On Melville in Love by Michael Shelden

Mark Dunbar

New York, NY: HarperCollins, 2016. 288 pages. $25.99.

It would be difficult to find someone who doesn’t know that Herman Melville was a great writer and that his greatest masterpiece is Moby-Dick. The more well-read in literary history will know that he gave up his career as a writer at the remarkably young age of thirty-two, after having written seven glutinous books in his first seven years as a professional. Poor and debt-ridden, he was hurried off to obscurity by critics who believed that was where he was destined anyway. A contemporary reviewer of Moby-Dick improvidently remarked that, with this latest moody and chaotic tale, Melville had “destroyed all his chances of immortality, or even of a good name with his own generation.”

The latter claim turned out to be quite true. Earning his literary reputation in the 1840s crafting quasi-autobiographical nautical adventures from his farmland in western Massachusetts, Melville eventually returned to his home state of New York and worked inconspicuously for nineteen years as a customs officer. In 1886, a local journalist was stunned (though still uninterested) to find he was even still alive, “The author is generally supposed to be dead. He has, indeed, been buried in a government office.” As for the former claim, we can see now it was mistaken. Students are assigned his works every semester, and a new biography of the author is released almost as often as a new Super Bowl champion is crowned. The most recent of these biographies is Michael Shelden’s Melville in Love. Already contextualized, historicized, psychoanalyzed, and moralized, one might justly wonder what else could be brought to bear on the study of a life. Shelden’s answer is simple enough: an important, undiscovered truth. Melville was having a clandestine affair with one of his Berkshire neighbors at the same time he was struggling to complete the story of Ahab.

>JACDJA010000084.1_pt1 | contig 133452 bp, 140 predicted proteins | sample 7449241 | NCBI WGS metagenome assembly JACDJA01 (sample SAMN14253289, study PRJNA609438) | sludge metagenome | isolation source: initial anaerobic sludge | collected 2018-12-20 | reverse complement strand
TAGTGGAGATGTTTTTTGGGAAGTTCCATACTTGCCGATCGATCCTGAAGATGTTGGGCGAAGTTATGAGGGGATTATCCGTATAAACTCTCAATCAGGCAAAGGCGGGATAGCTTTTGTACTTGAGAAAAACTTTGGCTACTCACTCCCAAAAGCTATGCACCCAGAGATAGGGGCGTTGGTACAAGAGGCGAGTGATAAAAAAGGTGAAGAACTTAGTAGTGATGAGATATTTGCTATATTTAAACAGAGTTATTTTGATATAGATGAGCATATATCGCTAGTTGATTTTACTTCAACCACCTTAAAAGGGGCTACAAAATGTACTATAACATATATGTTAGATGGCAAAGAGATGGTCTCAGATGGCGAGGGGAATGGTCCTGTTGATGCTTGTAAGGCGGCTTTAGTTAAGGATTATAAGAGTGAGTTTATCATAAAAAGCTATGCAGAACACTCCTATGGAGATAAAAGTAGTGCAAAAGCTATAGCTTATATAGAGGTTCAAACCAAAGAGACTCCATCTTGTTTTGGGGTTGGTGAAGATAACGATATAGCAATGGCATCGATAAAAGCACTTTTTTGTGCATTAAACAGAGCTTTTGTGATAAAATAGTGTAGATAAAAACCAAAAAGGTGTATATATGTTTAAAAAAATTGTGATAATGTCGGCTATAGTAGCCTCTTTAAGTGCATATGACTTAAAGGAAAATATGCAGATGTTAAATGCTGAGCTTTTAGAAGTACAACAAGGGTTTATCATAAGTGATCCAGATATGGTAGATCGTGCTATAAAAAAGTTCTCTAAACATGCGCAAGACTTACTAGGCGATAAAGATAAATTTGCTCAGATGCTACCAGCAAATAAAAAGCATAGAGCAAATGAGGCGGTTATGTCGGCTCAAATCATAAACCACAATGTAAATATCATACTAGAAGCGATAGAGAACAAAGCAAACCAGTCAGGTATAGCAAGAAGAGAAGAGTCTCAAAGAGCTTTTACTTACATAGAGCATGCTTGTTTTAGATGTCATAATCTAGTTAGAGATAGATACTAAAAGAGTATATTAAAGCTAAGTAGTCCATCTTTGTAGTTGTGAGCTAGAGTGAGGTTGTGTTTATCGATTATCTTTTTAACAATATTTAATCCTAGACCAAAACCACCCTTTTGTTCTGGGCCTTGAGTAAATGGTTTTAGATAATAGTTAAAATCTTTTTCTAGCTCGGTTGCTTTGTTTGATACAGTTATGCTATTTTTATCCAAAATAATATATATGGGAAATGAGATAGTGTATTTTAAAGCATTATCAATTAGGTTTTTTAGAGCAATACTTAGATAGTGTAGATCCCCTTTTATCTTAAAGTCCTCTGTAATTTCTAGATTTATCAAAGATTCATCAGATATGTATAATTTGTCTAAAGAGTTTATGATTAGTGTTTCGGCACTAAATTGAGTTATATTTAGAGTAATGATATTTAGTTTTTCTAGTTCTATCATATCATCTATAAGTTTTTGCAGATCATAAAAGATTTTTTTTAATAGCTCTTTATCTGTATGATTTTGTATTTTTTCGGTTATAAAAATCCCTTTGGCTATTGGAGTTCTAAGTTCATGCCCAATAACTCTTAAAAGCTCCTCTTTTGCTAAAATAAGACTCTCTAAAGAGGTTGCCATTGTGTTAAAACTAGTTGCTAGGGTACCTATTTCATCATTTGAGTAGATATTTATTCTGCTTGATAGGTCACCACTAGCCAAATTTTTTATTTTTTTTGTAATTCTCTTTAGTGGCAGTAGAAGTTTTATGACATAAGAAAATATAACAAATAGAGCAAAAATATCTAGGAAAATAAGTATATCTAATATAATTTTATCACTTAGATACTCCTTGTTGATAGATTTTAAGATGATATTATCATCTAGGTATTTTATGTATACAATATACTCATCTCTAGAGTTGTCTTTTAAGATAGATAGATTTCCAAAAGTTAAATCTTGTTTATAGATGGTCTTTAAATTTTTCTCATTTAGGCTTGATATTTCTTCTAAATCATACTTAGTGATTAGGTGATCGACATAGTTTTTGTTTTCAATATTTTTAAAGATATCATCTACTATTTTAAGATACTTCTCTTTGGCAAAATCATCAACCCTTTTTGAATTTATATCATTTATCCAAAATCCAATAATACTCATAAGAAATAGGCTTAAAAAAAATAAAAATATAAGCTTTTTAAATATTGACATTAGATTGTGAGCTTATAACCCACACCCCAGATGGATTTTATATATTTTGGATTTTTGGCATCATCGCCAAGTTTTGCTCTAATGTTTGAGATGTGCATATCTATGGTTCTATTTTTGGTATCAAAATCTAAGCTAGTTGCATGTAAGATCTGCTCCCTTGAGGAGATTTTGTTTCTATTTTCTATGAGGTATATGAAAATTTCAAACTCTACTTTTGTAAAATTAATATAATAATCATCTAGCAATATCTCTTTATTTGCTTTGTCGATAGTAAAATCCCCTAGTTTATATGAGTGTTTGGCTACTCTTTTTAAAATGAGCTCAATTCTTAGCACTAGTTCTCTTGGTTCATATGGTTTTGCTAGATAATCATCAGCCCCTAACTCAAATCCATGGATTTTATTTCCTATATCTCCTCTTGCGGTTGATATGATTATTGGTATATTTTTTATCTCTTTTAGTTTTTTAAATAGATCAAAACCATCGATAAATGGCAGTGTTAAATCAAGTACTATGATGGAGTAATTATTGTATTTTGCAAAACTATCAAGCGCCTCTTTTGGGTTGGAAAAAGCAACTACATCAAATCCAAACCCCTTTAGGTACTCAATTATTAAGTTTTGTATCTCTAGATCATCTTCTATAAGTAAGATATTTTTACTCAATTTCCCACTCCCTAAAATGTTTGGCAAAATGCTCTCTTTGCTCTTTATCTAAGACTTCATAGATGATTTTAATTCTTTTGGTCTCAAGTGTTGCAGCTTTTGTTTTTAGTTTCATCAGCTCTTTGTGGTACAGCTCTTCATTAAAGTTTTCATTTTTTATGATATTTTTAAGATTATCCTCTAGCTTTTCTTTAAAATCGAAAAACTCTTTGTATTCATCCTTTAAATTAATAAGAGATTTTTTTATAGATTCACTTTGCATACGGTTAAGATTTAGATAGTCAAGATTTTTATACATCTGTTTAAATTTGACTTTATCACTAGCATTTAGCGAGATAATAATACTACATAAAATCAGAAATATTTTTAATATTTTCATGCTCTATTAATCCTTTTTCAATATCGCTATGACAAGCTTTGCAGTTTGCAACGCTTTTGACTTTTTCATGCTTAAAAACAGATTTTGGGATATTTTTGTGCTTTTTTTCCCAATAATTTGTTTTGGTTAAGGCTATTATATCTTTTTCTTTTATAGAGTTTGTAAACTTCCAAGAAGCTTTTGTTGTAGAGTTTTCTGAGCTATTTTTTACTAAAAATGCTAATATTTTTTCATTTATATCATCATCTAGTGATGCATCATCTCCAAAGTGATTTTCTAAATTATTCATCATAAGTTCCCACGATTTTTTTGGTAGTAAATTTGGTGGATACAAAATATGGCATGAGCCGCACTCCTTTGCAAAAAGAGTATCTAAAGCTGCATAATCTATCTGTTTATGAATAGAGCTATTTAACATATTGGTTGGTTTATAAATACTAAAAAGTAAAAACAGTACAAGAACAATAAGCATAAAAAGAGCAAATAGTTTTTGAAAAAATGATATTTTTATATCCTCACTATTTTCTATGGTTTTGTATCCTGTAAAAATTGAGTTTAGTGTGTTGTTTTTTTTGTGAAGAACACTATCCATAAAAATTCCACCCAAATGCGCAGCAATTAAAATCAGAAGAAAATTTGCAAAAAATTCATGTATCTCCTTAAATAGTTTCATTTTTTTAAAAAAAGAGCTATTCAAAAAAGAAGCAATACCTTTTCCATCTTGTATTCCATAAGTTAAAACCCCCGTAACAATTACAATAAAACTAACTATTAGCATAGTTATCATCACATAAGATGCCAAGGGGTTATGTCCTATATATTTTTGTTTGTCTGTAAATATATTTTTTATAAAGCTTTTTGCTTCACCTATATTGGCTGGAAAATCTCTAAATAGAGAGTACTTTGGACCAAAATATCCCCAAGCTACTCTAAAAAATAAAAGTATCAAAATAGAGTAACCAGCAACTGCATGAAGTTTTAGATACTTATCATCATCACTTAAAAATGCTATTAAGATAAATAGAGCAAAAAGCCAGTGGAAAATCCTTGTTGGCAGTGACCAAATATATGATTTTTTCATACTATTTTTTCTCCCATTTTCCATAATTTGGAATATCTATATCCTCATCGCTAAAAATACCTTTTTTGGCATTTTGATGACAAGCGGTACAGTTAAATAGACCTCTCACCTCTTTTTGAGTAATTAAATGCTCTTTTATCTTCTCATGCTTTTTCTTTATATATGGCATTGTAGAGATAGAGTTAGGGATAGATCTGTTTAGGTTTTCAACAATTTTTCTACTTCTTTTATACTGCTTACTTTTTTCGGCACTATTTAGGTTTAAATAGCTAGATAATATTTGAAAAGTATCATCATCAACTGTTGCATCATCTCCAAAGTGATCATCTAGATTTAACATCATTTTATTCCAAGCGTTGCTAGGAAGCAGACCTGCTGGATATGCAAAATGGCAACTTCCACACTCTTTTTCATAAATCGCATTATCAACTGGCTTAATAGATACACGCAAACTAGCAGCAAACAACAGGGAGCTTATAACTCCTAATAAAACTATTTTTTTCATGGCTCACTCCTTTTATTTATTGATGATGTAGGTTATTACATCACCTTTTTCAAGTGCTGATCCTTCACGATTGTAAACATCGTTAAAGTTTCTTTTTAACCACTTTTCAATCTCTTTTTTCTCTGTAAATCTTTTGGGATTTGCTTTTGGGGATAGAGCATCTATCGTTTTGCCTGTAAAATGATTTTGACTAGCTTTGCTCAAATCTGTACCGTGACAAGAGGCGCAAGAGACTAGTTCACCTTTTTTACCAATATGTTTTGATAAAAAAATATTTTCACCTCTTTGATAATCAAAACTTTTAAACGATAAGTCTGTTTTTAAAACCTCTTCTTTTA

The woman with whom he was having this alleged affair was Sarah Anne Morewood. She was married to a businessman who didn’t much care for art or adventure, literature or indulgence, a hard evening’s drinking or a late morning’s slothfulness, but who could afford to support her overindulgences in all these things. She would host expensive costume parties and spend most evenings ranting against conventional wisdom. Her interest in men besides her husband was noticeable to everyone except sometimes her pious targets. She was, as Shelden describes her, “a woman both bookish and beautiful, intelligent and inquisitive, creative and compassionate.” When Melville arrived in the rural, sequestered community in the summer of 1850, he immediately gained Sarah’s affections. Combining her innate female warmth with a slightly affected appreciation for his novels (Omoo and Typee were at this point already critical successes, if not financial ones), she was irresistible to a man with a history of insecurities and anxieties.